Twitter permanently suspended journalist who interviewed Matt Walsh’s hacker
This week, The Daily Wire podcast host Matt Walsh got hacked, leading a hacker called Doomed to gain unfettered access to his Twitter, Google, and Microsoft accounts. A journalist named Dell Cameron then tweeted to encourage the hacker to contact him, then published an interview with Doomed for Wired. Tweeting out that story—Cameron confirmed on Mastodon—ultimately got the tech policy reporter permanently suspended from Twitter for violating the social platform’s policy on distributing hacked materials.
Now, Walsh is threatening to sue “members of the media who openly solicited stolen information” from his phone, he tweeted. Announcing that The Daily Wire’s team was assisting him with legal counsel, he warned journalists like Cameron that he could afford to hire “very good lawyers.”
Walsh could not immediately be reached for comment. Cameron declined to comment. Yesterday, Wired tweeted a statement from its managing editor, Hemal Jhaveri.
“WIRED learned Wednesday afternoon that senior reporter Dell Cameron’s Twitter account was permanently suspended after he reported on Matt Walsh’s Twitter account being hacked,” Jhaveri’s statement read. “Neither Dell’s story nor his Twitter feed contained hacked materials. We do not believe his account violated Twitter’s policy. We have not received any further explanation from Twitter and our attempts to reach Twitter’s press office were met with the customary poop emoji. We ask that the account be reinstated, and that Twitter provide an explanation.”
Since Cameron’s suspension, there’s been debate over whether the journalist’s report violated Twitter’s policy and whether Walsh has any legal standing to sue a journalist like Cameron for reporting on the hack.
Twitter sometimes defers to “editorial judgment”
Twitter’s hacked materials policy was last updated in October 2020, after the scandal where the platform blocked a New York Post article reporting on Hunter Biden’s hacked laptop.
The current policy targets hackers who illegally obtain private information, as well as groups “associated with a hack.” It defines hacked materials as “information obtained through a hack” that “need not be personally-identifiable private information in order to qualify as hacked materials under this policy.”
According to the policy, it’s against the rules to share any “private information without consent, regardless of how the private information was obtained.” It’s also against the rules to post tweets linking to “hacked content hosted on other websites,” which is possibly what Twitter considers Wired’s report on the hack. On Thursday afternoon, Wired editor-in-chief Gideon Lichfield tweeted that Twitter told Cameron that he “had broken its rules by “directly distribut[ing] content obtained through hacking that contains private information, may put people in physical harm or danger, or contains trade secrets.”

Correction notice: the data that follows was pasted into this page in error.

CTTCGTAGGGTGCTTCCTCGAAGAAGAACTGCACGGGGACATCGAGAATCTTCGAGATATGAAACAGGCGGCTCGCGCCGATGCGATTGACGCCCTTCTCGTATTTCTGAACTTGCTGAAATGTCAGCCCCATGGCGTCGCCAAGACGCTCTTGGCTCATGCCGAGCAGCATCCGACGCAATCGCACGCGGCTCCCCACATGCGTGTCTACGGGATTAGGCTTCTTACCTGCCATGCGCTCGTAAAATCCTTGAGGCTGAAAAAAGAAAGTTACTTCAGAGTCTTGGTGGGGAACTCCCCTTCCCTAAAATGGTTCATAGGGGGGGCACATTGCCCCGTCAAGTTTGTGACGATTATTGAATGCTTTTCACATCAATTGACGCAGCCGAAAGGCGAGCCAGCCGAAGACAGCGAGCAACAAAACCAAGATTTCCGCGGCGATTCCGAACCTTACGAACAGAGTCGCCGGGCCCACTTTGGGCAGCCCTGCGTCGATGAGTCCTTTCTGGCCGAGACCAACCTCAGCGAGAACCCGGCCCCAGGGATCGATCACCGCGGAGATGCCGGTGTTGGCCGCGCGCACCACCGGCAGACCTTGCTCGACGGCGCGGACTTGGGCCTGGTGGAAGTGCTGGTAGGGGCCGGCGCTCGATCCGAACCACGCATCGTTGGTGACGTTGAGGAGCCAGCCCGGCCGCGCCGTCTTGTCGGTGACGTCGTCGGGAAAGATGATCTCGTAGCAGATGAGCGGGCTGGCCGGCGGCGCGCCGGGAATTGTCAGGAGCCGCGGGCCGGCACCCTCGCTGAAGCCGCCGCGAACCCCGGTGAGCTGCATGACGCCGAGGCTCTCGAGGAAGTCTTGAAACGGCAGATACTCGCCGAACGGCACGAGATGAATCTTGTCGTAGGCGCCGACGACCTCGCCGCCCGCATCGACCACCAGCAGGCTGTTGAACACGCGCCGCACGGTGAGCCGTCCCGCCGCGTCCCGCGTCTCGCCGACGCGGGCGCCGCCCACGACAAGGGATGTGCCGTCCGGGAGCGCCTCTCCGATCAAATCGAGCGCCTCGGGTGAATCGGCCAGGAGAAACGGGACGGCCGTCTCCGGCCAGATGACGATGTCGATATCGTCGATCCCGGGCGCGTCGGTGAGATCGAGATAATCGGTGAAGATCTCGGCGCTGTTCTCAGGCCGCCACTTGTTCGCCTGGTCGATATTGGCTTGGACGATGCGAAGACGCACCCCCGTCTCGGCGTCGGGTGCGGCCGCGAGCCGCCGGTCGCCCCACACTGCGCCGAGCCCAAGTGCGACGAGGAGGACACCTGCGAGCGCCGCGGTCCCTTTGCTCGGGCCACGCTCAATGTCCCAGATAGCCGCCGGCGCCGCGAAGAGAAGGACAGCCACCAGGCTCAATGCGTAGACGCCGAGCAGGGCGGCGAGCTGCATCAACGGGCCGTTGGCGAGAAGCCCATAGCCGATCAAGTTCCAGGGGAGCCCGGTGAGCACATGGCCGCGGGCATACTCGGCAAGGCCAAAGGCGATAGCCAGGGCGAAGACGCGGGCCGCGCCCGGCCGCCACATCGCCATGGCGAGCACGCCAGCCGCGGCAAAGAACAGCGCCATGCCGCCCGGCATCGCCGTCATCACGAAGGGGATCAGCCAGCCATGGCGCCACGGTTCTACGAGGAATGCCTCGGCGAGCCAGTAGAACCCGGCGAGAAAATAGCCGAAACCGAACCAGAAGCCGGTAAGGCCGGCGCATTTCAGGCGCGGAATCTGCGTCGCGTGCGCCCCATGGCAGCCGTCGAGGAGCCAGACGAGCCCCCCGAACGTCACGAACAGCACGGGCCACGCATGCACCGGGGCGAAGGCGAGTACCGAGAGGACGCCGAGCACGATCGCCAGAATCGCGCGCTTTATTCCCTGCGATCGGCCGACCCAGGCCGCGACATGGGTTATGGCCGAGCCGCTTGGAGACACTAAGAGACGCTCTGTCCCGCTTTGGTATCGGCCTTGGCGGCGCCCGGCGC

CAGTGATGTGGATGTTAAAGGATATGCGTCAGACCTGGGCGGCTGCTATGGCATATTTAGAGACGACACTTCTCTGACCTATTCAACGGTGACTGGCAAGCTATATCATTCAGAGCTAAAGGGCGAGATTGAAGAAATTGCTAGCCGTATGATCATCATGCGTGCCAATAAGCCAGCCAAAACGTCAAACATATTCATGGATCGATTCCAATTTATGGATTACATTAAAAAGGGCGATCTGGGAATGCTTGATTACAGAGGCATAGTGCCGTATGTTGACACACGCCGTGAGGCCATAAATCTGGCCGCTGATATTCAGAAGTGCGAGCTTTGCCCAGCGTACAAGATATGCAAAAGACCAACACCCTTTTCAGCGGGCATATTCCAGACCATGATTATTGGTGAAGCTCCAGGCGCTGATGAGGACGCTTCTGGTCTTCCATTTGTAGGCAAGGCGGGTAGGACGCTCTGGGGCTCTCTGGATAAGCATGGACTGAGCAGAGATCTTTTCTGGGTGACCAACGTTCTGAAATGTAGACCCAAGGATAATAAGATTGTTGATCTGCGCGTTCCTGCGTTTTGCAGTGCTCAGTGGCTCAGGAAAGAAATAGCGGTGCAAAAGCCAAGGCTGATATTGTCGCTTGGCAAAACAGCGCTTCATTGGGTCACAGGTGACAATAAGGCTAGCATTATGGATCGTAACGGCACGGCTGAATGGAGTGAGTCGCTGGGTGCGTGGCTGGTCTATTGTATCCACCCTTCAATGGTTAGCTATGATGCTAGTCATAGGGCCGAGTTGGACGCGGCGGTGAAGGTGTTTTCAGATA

In Wired’s report, Cameron interviews the hacker, who goes by the alias Doomed, and reveals that Doomed’s motivation was to “stir up controversy and sow chaos on Twitter” by posting absurd tweets using Walsh’s handle. Some of these tweets threw “jabs” at some of Walsh’s conservative colleagues, including podcaster Joe Rogan and Daily Wire host Ben Shapiro.
To verify the hacker was the same person who seemingly had access to Walsh’s accounts, Cameron reviewed “several screenshots” of hacked materials and described some of those screenshots in the report. He also quoted from some of the hacked emails, which, under Twitter’s policy, could be considered hosting “hacked content.” Lichfield contended in a tweet that the email quotes were “benign” and did not “publish hacked materials.”
Twitter’s policy, however, also includes an exception for when hacked materials are used as source materials that can “serve as the basis for important reporting by news agencies meant to hold our institutions and leaders to account.” In that section, Twitter says it will “defer” to the “editorial judgment” of media outlets publishing hacked materials, which Twitter considers “indirect distribution.”
Because Walsh is a public figure but not an “institution” or a “leader,” it’s possible that the exception for newsworthy reporting on hacks does not apply to the Wired story. But the policy also notes that the exception is only intended for when media outlets share the actual hacked materials, not when media outlets are simply “discussing hacked materials.” The logic is a little circular. Twitter says that reports discussing hacked materials “would not be considered a violation of this policy unless materials associated with the hack are directly distributed in the text of a Tweet, in an image shared on Twitter, or in links to hacked content hosted on other websites.”
Wired has asked Twitter to reinstate Cameron’s account, but for now, it remains permanently suspended, which is a fate normally reserved for “accounts engaged in the direct distribution of hacked materials which are found to be directly operated by hackers, hacking groups, or people acting for or on behalf of such hackers.”